Steven Waldman wrote this essay with regards to the overwhelming number of choices that consumers faced each time they go make a simple purchase. The main purpose for writing this essay is to entertain and inform a simple situation we encounter every day. Waldman highlighted the stressful behaviors that people go through when making a right decision, which he illustrate using his personal experience as an example. After he portrayed his unfortunate day searching for socks in Sox Appeal, he observed his own situations with too many choices like dealing with insurance benefit plans, medical treatments and entertainment. He stated that the more choices there are, the better chance of making a wrong choice. Waldman debated on the growing forms of religious denomination and news periodicals. He also distinguished the benefits of choices like company deregulation, increased social tolerance and improvement in products. In Waldman’s essay, he illustrated five negative points of choices.
In one point Waldman elaborated that “Choice Erode Commitment.” This point describes how people tend to linger in making a commitment and wearing away their responsibility in their careers, social life and marriage. He supports his main idea by mentioning his own experience in marriage and examines important statistics about single females.
Waldman elaborated that “Choice Leads to Inept Consumption.” This describes that the more choices available, the more information the consumer must have in making an intelligent decision. If there are too many choices, the consumer will abandon making rational decisions like safety. Salespeople help urge the consumers in not making sensible selections which can be more frustrating. He concluded that his stressful search in Sox Appeal ended with getting the socks in the wrong size.
“Choices Cause Political Alienation,” is another negative point Waldman described. He observed that the way people voted for a candidate has changed over the years. With untrustworthy media, voters tend to look carefully on the candidate’s character and not have a tendency to look at their personal issues. People did not vote straight Democrat or Republican, but they vote according to recommendation, interests and popularity. Candidates abide now on people’s beliefs, than their own beliefs.
Waldman explained that “Choice Erodes the Self.” He believes that people purchase things to help them appreciate themselves. The problem is that the more choices there are the more possible way to define yourself. If a person has too many desires and is face with too many choices, they are likely to doubt his/her self. Waldman clarifies that people work hard to improve their appearance and still don’t feel better about themselves.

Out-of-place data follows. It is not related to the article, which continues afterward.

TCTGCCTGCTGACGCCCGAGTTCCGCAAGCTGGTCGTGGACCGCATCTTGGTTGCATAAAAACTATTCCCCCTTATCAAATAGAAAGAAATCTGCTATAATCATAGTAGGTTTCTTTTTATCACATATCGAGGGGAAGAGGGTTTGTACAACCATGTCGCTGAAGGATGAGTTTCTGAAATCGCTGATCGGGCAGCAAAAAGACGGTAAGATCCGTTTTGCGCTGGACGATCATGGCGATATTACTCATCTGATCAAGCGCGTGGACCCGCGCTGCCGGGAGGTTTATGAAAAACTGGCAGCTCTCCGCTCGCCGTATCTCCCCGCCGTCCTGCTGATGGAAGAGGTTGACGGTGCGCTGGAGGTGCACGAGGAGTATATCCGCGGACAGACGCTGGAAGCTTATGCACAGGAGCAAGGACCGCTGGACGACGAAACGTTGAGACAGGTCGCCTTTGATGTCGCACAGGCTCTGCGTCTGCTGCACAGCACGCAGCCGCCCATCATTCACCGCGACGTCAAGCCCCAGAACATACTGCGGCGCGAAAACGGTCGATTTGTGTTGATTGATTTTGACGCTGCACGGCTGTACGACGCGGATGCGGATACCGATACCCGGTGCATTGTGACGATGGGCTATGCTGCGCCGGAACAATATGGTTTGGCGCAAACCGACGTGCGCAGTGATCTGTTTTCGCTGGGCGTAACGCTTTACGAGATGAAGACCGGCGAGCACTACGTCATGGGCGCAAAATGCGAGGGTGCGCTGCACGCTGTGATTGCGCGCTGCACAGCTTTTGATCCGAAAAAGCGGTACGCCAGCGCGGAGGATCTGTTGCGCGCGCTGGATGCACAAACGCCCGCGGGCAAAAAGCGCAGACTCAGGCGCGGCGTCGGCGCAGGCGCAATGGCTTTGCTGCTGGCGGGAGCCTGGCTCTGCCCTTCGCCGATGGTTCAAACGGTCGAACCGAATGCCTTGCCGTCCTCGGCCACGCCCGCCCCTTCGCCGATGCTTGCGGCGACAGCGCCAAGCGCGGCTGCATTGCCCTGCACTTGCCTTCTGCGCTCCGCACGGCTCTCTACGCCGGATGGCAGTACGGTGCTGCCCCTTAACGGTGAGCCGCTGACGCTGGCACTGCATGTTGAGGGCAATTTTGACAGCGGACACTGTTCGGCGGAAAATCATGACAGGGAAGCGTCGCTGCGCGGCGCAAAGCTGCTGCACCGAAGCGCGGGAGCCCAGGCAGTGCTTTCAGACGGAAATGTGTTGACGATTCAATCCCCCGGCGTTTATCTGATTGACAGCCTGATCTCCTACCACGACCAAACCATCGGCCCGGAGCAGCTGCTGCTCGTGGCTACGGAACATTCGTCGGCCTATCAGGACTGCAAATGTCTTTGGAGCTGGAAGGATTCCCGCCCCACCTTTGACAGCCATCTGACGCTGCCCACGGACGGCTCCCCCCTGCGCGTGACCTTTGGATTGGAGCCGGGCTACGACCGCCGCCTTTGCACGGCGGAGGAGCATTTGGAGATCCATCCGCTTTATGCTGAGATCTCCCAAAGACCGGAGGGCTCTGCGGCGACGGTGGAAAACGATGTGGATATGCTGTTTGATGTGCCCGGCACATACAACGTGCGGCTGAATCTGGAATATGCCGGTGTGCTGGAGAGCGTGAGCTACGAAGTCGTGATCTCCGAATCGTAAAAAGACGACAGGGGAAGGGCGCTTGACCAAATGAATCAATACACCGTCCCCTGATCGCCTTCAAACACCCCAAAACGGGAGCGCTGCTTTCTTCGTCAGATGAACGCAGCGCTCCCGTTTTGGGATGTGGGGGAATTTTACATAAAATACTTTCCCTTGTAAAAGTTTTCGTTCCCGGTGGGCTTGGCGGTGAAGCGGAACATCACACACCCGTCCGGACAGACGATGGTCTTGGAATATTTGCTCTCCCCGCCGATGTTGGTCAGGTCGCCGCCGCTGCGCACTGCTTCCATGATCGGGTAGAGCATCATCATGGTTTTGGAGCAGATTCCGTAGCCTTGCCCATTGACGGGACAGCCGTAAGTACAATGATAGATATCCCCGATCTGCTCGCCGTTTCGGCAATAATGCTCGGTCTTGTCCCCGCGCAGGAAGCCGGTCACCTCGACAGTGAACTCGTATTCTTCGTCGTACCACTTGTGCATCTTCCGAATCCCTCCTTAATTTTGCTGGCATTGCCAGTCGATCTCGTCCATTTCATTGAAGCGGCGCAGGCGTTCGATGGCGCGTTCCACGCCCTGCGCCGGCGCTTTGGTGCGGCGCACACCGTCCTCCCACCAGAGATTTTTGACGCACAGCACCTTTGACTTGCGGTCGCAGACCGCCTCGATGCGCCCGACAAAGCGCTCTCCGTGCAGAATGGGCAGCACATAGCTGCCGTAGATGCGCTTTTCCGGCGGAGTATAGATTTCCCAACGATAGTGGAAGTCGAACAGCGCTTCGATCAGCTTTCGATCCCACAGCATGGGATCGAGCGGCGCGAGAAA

Waldman complains that “Choice Reduces Social Bonding.” He pointed out that people shares fewer common experiences and that our society is divided into social segments. As the result, people tend to be private to satisfy their needs. Waldman compared his past and present experiences to explain today’s human characteristics that are splitting apart.
Waldman concluded his essay by restating the stress in trying to deal with an abundance of choices. He comprehended the way people react offensively to “stereotypical yuppies,” which he has been guilty of. “Stereotypical Yuppies” are people that have a well-paid job are obsessed with the quality of products which they purchase. Waldman considers people that are making choices on the basis of quality are small people. They don’t appreciate the things that they can have. He also supported the media for urging us into choosing their products through delightful ads. He recounted when he had to decide what is to eat for dinner. When he saw the ad for “Burger King,” he rushed to the nearby restaurant and ordered a “Whooper.” He found it refreshing not to behave as a logical consumer and it did not matter to him.
It’s true that there are a lot of choices to make in general, but a single person is only faced with a fraction of those in his/her life.With so many choices, we have to select things according to how we feel and how it will affect us. It all depends on the personal lifestyle of a single person. The President makes more choices than the average household family member. Some really active people need a lot of choices to make, otherwise they may feel like they aren’t accomplishing anything, then again, a lot of choices may help a person build leadership skills. A person with a large ego may feel important if he/she has a lot of choices to make.
As time drawing near to the new millennium, have many choices can be thrilling. When I was a youngster, my parents made choices for me, but today having to face them on my own, give me some sense of control in my life.
Courtney from Study Moose
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